Sometimes, writers will use writing to bring resolution, at least Flauherty did. She suffered from the same compulsion to write as did Dostevsky. Her impulse to write wasn’t invoked, however, by frontal lobe damage but rather, from the trauma associated from giving birth to a set of twins after which they both passed away. In her book, Midnight Disease she shares her experience (The title is another name for hypergraphia.), after losing a set of twins, she said "the sight of a computer keyboard or a blank page gave me the same rush that drug addicts get from seeing their freebasing paraphernalia". In an interview with Houghton Mifflin (2004), she describes her experience:

“Well, it started after I gave birth prematurely to twin boys who died. For ten days I was filled with sorrow. Then suddenly, as if someone had thrown a switch, I was wildly agitated, full of ideas, all of them pressing to be written down. Because I was holed up in my office all the time, my friends worried that I was depressed, but I felt quite the opposite. As a neurologist, I had heard of the phenomenon of hypergraphia and was pretty sure that was what I had. That phase lasted about four months.”
Another reason why creative writers might be motivated to write fan fiction is because they identify with their creative counterparts. Birds of a feather, flock together, is not only true of fowl but perhaps fan fiction writers as well. They, like all people, possess an innate desire to have a sense of belonging whether to a family, friendship, marriage, culture, or country. They want to associate with others of similar values, interests, desires, and needs. In Kaufman’s seminal study on creative writers, he found that writers are a very homogenous group with many similar personality characteristics and backgrounds. In his research, Kaufman supports the idea that creative writers have many similar characteristics. Creative writers tend to be the following:

• Open, impulsive, anxious, driven, hostile, affective, emotionally unstable, less socialized, unconforming (Feist, 1999)
• Tend to suffer from bipolar disorders (Andreason, 1999)
• Are either Extraverted-Intuitive-Feeling-Perceptive or Introverted-Intuitive-thinking-Judging (Hall & MacKinnon, 1969)
• Firstborn children (Roe, 1952; Simonton, 1987)
• Come from non-abusive homes that “does not appreciate or encourage literary interests”
• Experienced an early death of a parent (One study showed a figure of 55% for poets and writers; F. Brown, 1968)
• Had mothers who were not as emotionally involved, self-confident, had higher occupational levels and higher levels of divergent thinking (Runco, 1986)

Perhaps fan fictions writers are motivated to write because they want the association with those they can identify with.

There are many unanswered questions about creative writers, but perhaps neurological and cognitive science might help us find answers to these questions. These answers might not only help us understand great writers of the past like Victor Hugo and Jane Austen, but these answers might help us create great writers for the future—our children.

5 Comments:

At October 17, 2004 at 7:36 PM, Blogger bhchia said...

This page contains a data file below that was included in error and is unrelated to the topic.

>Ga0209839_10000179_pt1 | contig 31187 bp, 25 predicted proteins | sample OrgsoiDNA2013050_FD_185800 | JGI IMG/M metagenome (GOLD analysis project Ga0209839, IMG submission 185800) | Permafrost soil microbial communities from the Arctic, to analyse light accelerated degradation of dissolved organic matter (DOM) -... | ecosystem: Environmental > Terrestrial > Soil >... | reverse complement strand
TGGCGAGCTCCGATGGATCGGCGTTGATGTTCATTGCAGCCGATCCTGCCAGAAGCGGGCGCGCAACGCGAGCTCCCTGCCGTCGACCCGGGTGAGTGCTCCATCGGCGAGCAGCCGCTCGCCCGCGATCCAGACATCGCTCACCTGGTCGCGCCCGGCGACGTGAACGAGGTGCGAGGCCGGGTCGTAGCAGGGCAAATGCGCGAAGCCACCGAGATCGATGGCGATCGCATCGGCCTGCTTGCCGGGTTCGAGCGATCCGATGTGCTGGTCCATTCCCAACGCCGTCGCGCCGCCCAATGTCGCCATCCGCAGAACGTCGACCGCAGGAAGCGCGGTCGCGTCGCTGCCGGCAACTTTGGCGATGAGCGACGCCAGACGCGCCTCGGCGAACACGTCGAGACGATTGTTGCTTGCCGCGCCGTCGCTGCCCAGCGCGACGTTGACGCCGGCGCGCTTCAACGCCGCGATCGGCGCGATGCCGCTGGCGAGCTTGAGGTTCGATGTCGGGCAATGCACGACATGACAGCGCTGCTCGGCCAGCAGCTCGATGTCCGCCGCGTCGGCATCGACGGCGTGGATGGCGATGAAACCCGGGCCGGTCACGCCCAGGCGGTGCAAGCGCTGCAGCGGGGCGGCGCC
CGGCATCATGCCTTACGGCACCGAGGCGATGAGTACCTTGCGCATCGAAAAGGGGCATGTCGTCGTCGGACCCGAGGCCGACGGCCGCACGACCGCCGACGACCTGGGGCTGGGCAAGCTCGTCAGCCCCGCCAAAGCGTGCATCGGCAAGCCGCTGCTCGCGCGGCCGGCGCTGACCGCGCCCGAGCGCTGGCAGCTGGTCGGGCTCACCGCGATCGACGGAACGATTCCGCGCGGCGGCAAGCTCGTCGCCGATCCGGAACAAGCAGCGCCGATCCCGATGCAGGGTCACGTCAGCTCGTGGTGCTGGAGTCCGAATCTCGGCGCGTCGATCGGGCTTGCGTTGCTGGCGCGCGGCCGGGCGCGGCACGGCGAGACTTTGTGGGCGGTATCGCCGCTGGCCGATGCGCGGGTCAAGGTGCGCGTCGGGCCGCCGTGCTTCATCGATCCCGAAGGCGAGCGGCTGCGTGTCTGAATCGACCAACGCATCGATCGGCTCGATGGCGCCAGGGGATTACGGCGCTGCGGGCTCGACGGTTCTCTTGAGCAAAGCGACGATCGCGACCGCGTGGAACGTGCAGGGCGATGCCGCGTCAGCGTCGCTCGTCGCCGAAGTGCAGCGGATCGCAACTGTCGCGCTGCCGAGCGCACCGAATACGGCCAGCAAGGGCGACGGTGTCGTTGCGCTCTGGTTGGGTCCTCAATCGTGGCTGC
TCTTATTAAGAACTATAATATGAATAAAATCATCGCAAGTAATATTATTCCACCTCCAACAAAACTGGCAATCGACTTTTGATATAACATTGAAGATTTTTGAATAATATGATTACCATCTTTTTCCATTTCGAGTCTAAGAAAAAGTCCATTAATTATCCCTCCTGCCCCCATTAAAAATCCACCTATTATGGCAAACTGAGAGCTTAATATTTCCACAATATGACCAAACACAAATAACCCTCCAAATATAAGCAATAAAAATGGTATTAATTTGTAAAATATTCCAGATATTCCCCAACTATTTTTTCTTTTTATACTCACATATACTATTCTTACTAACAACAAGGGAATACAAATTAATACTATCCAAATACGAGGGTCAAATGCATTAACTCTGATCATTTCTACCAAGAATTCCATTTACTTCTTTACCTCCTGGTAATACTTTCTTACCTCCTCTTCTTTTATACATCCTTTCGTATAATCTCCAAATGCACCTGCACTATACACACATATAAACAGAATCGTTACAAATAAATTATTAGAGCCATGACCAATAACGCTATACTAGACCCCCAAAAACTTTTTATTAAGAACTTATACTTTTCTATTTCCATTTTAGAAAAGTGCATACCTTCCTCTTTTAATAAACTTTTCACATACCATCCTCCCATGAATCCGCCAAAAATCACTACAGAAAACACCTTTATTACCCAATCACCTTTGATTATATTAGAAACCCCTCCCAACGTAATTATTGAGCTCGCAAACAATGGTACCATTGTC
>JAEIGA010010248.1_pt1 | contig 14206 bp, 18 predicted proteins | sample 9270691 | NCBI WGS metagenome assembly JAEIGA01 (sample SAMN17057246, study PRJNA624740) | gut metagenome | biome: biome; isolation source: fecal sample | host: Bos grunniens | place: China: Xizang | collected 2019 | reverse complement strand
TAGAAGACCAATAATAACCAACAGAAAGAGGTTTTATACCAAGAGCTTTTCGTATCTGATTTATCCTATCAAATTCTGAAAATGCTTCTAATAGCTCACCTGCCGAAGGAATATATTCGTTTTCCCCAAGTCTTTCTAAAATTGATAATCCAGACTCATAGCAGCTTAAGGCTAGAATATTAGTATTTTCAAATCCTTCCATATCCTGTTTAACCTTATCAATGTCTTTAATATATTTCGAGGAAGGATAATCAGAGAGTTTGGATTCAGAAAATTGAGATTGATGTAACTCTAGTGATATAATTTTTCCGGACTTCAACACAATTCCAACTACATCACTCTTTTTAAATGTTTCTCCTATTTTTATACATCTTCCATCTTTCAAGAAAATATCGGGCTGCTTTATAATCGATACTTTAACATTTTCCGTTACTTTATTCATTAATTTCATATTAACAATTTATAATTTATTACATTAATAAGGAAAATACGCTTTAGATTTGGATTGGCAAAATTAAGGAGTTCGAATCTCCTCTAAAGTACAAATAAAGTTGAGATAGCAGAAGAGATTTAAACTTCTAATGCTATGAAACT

awesome post curtis.

Its a crying shame you are posting in a blogger.com environment. This post should be categorised somewhere so that readers can comment and share insights with you.

'Dr. Merlin's guide' was a gem. I benefited from reading your post. Thanks.

cheers,
BH

 
At October 21, 2004 at 12:09 PM, Blogger Kami said...

Curt,
I have actually been to your blog before, I just haven't gotten into the habit of posting yet, and I have been very impressed. Like your powerpoints, your addition of graphics is impressive. You always seem to find the appropriate picture.

Your posting on Fan Fiction was very nice, you are a good writer; quite prolific in this case. I think that with the research that you did, I will refer back to your recent blog if I have to write a paper on this topic. However, I was more interested in your "Epiphany" post. I think that it is important for those of us in the cohort group to get a good idea of the reality of instructional technology. It is so much more than we have currently been exposed to. Your blog said it all, and i think that the rest of us felt the same.

Keep posting great stuff Curt!
Kami

 
At October 28, 2004 at 2:35 PM, Blogger David said...

Hypergraphia. I'll readily admit its a term I've never heard before, though I think I encountered something like it as a grad student. One look at all the garbage I was writing during that period should be proof. I would lay in bed, unable to sleep, obsessing about learning objects. Cutting the grass, doing the dishes, reading scriptures or anything else, I was always wanting to be writing about learning objects. Despite the many other excellent points to your post, this is the one that sank home for me.

 
At October 28, 2004 at 9:15 PM, Blogger Mark said...

Curt I'm impressed. This article opened my eyes to a whole new concept of blogging. You're awesome!

Mark

 
At December 11, 2007 at 8:35 AM, Blogger Nilo said...

Hi Curt, I'm writing a paper on hyperfiction and dropped by your text on fan-fiction. It's really good. Your dedication and discipline for researching and writing are impressive. By the way, I'm thinking of using the picture to ellustrate my work. If you want, I can send you later. Who's the author? You? Can I use it? I was thinking of refering back to flckr.com. But now I've found your blog.
My article will be publish on the web, since it's part of a University publication:http://www.ufpe.br/nehte/hipertexto2007/

Nilo Rocha, city of Fortaleza,Brazil.
Visit my site: http://inverbis.freewebs.com.